But the city’s Arabs and Turkmens say they are angry and intimidated by what they see as the Kurdish effort to dominate Kirkuk, home to an estimated 800,000 people and one of the world’s richest oil reserves.
Arabs and Turkmens each claim they are about half the population, and Kurds say they are about 40 percent. It is unclear which figures are correct; the last comprehensive census in Iraq was taken in 1977.
Under Hussein’s regime, thousands of Kurds were forced out of Kirkuk beginning in the late 1970s. After demolishing the Kurds’ homes, the regime sold the land to Arab families at rock-bottom prices.
Since the fall of the regime, many of the displaced Kurds have decided to return.
More than 400 Kurdish families have moved into shabby mud huts at the edge of the city, near a soccer stadium.
They have no electricity or running water. Initially, many of the families lived inside the stadium, but the structure was not set up to drain all their sewage properly, and most decided to move out, residents said.
Sitting in a patchy field near the hut he shares with nine other family members, Mohammed Amin Majeed, 54, said that living as a refugee in his birth city has been a struggle but one he gladly has faced.
The comfortable three-bedroom home he said he lost in the late 1980s has been demolished, but he hopes he soon will receive restitution.
“This land belongs to us,” Majeed said. “They have to do something for us. The Arabs should go back to Najaf and Nasiriyah and to their own tribes. This land is for the Kurds.”
Sahar Saad al-Na’aemi, a former Kirkuk official and member of a local Arab nationalist party, said he believes many of the Kurds who have settled on the outskirts have no connection to Kirkuk. He claims the squatters have been relocated as a political ploy by Kurdish parties to wrest control of the city.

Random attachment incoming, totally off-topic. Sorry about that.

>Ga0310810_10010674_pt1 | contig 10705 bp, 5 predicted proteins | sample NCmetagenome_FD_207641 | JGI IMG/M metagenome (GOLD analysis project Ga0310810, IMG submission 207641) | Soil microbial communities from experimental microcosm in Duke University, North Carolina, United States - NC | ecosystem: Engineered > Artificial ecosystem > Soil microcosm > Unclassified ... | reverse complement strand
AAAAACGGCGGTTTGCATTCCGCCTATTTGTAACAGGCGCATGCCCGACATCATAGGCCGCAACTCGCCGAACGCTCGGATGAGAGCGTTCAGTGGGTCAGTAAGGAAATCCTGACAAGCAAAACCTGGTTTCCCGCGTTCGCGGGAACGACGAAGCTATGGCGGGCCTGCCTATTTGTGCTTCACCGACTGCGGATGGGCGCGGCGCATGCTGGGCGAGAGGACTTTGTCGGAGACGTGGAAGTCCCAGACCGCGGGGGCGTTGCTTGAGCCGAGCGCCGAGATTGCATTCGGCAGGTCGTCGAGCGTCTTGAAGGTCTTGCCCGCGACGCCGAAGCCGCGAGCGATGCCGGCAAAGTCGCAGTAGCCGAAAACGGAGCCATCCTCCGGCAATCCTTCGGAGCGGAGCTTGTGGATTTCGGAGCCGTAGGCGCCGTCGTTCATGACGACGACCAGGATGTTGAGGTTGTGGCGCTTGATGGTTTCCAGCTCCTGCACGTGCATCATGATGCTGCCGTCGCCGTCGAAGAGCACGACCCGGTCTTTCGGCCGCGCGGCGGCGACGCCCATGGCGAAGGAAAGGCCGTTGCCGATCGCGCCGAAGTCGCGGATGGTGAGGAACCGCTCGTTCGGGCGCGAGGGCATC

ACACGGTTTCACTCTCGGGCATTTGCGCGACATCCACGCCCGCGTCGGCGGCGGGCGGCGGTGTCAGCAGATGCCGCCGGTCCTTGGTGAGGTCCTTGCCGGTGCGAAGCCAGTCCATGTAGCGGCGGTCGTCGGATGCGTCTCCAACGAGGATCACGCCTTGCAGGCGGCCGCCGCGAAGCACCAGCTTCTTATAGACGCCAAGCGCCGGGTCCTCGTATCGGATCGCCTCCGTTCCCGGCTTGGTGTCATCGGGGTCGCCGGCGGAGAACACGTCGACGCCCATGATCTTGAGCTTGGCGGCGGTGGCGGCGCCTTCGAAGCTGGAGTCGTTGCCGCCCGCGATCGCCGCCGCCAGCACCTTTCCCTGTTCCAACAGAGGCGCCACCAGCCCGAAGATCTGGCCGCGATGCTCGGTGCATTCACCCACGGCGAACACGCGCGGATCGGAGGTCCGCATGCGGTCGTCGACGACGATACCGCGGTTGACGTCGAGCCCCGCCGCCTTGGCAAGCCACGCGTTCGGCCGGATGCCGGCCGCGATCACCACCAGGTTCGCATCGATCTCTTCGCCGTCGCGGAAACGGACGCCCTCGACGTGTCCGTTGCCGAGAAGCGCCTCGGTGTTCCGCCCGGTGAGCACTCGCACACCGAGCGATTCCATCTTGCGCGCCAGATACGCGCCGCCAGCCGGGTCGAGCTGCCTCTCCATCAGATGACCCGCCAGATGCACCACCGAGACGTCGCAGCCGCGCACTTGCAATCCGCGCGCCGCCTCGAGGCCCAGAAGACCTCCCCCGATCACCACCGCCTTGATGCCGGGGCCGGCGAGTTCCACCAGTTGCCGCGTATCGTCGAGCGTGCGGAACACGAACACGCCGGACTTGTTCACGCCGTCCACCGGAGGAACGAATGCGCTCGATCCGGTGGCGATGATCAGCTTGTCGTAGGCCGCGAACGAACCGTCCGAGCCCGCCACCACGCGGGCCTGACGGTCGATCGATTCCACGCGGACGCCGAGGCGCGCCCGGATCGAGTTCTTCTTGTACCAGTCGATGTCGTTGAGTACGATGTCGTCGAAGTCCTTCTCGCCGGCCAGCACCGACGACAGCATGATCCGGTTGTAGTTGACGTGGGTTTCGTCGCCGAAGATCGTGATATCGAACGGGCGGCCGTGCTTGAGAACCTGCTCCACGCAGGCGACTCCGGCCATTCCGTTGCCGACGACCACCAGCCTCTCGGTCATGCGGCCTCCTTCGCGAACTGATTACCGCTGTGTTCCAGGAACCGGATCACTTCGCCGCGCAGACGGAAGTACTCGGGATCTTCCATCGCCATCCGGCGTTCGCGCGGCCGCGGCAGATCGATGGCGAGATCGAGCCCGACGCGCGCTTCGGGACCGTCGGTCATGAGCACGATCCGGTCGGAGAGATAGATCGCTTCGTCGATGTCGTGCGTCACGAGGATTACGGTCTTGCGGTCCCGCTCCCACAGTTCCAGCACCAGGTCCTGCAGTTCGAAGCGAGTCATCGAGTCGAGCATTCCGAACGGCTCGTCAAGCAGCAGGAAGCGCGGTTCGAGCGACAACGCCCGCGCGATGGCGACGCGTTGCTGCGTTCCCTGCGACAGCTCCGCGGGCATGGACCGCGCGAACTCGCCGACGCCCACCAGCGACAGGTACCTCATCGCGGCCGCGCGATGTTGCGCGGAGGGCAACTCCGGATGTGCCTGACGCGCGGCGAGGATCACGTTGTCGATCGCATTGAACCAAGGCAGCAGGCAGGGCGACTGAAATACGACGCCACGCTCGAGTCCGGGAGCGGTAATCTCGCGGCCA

“I think many of these claims are fraudulent,” he said.
Ali, the PUK official, said the Kurdish politicians in Kirkuk support bringing back only the displaced Kurds. He dismissed any assertion that the Kurds were trying to tilt the population in their favor.
He said that, in some cases, Arabs on property taken from Kurds should be moved.
“They should be treated with humanity, and it should be that they [are] compensated in such a way that they are relocated to a place where they have a home and a job,” Ali said.
Maj. Samuel Schubert, a civil affairs officer with the Army’s 25th Infantry Division, which oversees Kirkuk, said his division recently opened the Iraq Property Claims Commission to help investigate claims made by displaced Kurds.
In cases where compensation is due, Schubert said the commission would help mediate a settlement that would ensure a home to both parties.
But some Arabs said they are now the ones being victimized.
Tahir Jassim, an Arab who moved to Kirkuk 20 years ago, said he watched in disbelief as Kurdish militiamen rampaged through his neighborhood about two months ago and spray-painted the Kurdish word for “reserved” on the outside of his and several other Arabs’ homes.
“I understand that they want to return land to the Kurds who were forced out of Kirkuk, but why should they punish me?” said Jassim, 62. “This is my home. I have nowhere to go to. I will use force and fight to my death to protect it if I have to.”